The 10 Best Hearing Amplifiers
What Causes Hearing Loss?
Those at the most risk include miners, construction workers, and healthcare specialists, but any job site with frequent, clamorous noises can put workers' eardrums in danger.
Most conditions that affect the ear can be mitigated if detected early enough, so prepare to get friendly with your doctor.
We typically associate hearing loss with aging. And sure, the elderly are more susceptible to it, but with just over 14 percent of the U.S. population suffering from some sort of ear damage, it's clear that the problem affects more than just grandma and grandpa.
The most common cause of hearing damage, of course, is exposing yourself to loud noises. For many Americans, this occurs at the workplace, with 20 percent of Americans suffering hearing loss while at work. Those at the most risk include miners, construction workers, and healthcare specialists, but any job site with frequent, clamorous noises can put workers' eardrums in danger.
Of course, this being the 21st century, just about everyone has headphones practically welded to their ears at all times. Most users listen to their music louder than recommended in order to drown out ambient noise, even if they have high-quality noise-cancelling headsets. Many cell phones and other devices now have built-in warnings against prolonged exposure to deafening sound, but since when has any red-blooded American heeded a warning label?
One sneaky cause of hearing loss is smoking. There are any number of theories as to why lighting up can affect your hearing, including the fact that nicotine limits blood flow to the inner ear and the possibility that social smokers tend to frequent rowdy areas like bars and concerts. Of course, at this point, anyone who is still smoking has proven they don't listen anyway, so it may be no big loss.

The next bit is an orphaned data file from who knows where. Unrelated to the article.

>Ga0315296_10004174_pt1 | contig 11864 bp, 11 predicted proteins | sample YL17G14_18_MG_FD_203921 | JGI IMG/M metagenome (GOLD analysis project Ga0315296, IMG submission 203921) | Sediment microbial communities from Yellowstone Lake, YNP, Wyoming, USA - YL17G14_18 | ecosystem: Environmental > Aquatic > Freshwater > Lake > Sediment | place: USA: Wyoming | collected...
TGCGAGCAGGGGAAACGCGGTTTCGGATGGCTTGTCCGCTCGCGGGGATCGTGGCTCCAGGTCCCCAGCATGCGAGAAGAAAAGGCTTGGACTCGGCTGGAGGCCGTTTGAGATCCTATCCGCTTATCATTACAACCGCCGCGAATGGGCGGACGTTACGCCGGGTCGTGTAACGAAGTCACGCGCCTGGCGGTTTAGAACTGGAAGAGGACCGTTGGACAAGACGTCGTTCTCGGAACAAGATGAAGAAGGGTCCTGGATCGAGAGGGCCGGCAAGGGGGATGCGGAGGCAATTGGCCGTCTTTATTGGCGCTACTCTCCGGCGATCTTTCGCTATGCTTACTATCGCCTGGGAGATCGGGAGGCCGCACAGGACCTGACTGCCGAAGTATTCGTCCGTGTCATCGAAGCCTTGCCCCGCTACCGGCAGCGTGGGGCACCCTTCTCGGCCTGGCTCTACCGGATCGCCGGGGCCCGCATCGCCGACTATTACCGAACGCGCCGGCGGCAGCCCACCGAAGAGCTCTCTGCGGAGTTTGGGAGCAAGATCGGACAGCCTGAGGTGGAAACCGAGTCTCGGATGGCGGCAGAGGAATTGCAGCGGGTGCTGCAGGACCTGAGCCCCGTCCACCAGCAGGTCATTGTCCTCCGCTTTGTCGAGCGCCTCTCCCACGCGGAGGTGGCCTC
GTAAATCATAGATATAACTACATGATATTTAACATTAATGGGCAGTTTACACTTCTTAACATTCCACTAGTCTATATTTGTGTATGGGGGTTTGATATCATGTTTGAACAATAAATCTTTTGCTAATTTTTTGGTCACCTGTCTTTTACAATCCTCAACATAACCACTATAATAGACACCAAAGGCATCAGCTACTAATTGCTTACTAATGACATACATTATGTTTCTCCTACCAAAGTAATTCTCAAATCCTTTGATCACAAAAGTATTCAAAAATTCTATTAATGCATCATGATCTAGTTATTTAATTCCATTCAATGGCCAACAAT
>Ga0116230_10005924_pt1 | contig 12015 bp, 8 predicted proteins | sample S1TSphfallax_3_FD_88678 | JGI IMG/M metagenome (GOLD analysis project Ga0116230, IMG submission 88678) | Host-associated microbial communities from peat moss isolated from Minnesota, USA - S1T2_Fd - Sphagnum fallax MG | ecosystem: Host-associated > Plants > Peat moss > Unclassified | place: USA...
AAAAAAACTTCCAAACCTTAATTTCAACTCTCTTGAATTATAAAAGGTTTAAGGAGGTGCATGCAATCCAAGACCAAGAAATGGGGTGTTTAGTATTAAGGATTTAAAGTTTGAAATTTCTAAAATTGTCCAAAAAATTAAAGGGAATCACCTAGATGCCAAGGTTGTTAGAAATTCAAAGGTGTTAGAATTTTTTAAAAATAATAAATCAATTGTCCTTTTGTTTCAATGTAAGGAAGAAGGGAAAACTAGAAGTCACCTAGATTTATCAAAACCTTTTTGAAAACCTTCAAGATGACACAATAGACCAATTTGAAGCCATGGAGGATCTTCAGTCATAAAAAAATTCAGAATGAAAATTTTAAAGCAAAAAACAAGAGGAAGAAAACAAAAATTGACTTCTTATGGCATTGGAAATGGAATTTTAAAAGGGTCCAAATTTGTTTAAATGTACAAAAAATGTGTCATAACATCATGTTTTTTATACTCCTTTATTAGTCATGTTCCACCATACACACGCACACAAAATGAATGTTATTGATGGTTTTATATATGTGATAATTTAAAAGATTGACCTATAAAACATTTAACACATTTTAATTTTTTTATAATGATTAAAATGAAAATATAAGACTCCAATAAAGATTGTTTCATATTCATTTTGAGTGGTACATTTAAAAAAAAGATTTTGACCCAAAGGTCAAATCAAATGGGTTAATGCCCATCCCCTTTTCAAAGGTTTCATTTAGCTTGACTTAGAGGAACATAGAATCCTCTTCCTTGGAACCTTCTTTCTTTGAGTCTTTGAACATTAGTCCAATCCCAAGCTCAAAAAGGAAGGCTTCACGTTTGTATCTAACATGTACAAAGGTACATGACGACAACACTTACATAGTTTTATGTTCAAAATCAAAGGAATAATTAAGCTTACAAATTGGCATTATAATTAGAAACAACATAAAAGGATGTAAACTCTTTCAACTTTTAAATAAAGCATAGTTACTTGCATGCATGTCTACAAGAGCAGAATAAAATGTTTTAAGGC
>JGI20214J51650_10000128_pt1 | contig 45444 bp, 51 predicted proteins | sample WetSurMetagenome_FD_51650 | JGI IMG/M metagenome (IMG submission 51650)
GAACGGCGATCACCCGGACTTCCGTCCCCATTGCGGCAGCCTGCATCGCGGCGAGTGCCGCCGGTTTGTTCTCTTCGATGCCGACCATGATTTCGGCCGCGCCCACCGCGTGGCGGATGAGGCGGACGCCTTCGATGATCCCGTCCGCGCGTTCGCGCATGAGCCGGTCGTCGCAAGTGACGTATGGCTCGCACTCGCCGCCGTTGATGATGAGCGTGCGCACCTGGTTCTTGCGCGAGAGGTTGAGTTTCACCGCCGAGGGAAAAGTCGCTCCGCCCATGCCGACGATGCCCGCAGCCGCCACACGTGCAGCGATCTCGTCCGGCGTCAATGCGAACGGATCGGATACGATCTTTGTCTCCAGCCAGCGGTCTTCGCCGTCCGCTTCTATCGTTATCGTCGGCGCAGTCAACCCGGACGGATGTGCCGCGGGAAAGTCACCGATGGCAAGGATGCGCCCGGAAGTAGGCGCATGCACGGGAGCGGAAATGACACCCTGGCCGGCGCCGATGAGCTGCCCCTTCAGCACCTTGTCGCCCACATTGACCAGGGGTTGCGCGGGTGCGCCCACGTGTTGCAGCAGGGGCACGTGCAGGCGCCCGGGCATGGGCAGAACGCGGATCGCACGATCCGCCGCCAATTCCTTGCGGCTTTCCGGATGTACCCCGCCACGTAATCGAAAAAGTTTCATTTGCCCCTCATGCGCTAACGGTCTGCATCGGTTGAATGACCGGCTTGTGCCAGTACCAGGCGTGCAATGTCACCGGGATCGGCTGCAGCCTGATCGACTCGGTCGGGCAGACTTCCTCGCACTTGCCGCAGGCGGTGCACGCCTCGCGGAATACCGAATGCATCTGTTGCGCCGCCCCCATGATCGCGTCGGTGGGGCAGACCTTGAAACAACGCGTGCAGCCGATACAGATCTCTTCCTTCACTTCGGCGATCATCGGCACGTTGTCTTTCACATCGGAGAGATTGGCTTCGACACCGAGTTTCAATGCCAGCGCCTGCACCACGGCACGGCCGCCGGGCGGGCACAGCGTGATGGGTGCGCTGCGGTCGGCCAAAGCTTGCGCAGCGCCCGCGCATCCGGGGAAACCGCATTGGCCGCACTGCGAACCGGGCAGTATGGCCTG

Whatever the cause, it's important to get your hearing checked regularly. Most conditions that affect the ear can be mitigated if detected early enough, so prepare to get friendly with your doctor.
How To Tell If You're Losing Your Hearing
For most people, diagnosing hearing loss can be a tricky thing. Is your hearing really going, or do all young people just mumble these days? And yes, the TV doesn't seem to be as loud as it used to, but the commercials sure rattle the windows, don't they?
Is your hearing really going, or do all young people just mumble these days?
The fact is, only a doctor can determine for certain whether you suffer from hearing loss. But there are a few signs and symptoms that you should look for if you're worried that you may be going deaf, and if you notice any of them (especially if they're getting worse), get yourself to an ear, nose, and throat specialist right away.
The first thing you should consider is other people's behavior. Does everyone complain that you listen to the TV or radio too loudly? If so, ask yourself what's more likely–that your hearing is slipping, or that everyone else is wrong? If you're always the odd man out, you should at least consider going to a specialist.